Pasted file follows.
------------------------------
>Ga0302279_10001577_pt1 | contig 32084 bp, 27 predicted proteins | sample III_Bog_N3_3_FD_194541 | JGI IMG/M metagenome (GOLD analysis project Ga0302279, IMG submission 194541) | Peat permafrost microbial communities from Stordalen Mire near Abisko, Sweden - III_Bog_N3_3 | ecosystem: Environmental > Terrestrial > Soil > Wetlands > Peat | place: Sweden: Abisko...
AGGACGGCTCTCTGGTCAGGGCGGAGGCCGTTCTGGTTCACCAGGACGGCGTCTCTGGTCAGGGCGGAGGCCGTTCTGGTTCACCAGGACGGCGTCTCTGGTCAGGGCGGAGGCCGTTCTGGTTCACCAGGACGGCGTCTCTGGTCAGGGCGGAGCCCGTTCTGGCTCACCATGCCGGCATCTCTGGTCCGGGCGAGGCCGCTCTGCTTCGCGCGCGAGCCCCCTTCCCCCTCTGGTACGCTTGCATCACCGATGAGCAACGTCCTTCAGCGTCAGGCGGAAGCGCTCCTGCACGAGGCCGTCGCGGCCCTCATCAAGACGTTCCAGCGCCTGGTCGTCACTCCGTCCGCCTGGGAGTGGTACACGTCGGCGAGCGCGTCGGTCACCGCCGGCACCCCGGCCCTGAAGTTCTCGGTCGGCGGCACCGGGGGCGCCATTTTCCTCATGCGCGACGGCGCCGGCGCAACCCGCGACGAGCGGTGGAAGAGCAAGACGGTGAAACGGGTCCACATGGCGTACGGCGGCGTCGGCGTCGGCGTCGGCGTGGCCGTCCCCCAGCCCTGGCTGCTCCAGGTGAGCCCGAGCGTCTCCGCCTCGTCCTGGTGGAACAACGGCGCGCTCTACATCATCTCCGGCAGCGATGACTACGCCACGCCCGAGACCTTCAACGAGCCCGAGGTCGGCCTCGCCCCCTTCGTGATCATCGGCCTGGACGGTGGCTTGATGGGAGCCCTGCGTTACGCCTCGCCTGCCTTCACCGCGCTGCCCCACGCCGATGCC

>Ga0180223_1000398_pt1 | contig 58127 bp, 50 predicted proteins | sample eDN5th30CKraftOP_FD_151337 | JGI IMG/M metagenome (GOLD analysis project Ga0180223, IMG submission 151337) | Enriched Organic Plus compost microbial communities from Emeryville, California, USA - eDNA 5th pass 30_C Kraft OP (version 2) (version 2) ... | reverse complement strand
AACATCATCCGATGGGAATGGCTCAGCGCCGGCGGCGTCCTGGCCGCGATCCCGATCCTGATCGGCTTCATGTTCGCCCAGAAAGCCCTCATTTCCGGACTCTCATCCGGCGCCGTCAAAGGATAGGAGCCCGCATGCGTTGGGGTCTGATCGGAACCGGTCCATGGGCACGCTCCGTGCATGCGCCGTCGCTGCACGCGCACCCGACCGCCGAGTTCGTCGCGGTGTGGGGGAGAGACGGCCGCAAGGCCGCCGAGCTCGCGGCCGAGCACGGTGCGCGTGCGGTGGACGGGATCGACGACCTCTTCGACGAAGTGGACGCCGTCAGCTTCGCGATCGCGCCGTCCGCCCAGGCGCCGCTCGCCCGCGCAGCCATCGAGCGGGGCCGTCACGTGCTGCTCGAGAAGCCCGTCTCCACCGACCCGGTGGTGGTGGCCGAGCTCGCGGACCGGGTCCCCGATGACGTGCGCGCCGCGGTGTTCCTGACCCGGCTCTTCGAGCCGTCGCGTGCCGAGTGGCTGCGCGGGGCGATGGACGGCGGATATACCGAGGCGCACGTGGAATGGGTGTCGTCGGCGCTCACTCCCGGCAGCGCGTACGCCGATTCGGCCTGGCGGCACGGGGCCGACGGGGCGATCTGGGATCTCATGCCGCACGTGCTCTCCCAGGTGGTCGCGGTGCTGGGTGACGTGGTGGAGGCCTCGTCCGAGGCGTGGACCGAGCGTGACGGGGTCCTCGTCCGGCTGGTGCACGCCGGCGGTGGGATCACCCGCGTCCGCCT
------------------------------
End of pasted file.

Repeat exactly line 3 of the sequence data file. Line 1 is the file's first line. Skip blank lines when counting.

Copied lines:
>Ga0180223_1000398_pt1 | contig 58127 bp, 50 predicted proteins | sample eDN5th30CKraftOP_FD_151337 | JGI IMG/M metagenome (GOLD analysis project Ga0180223, IMG submission 151337) | Enriched Organic Plus compost microbial communities from Emeryville, California, USA - eDNA 5th pass 30_C Kraft OP (version 2) (version 2) ... | reverse complement strand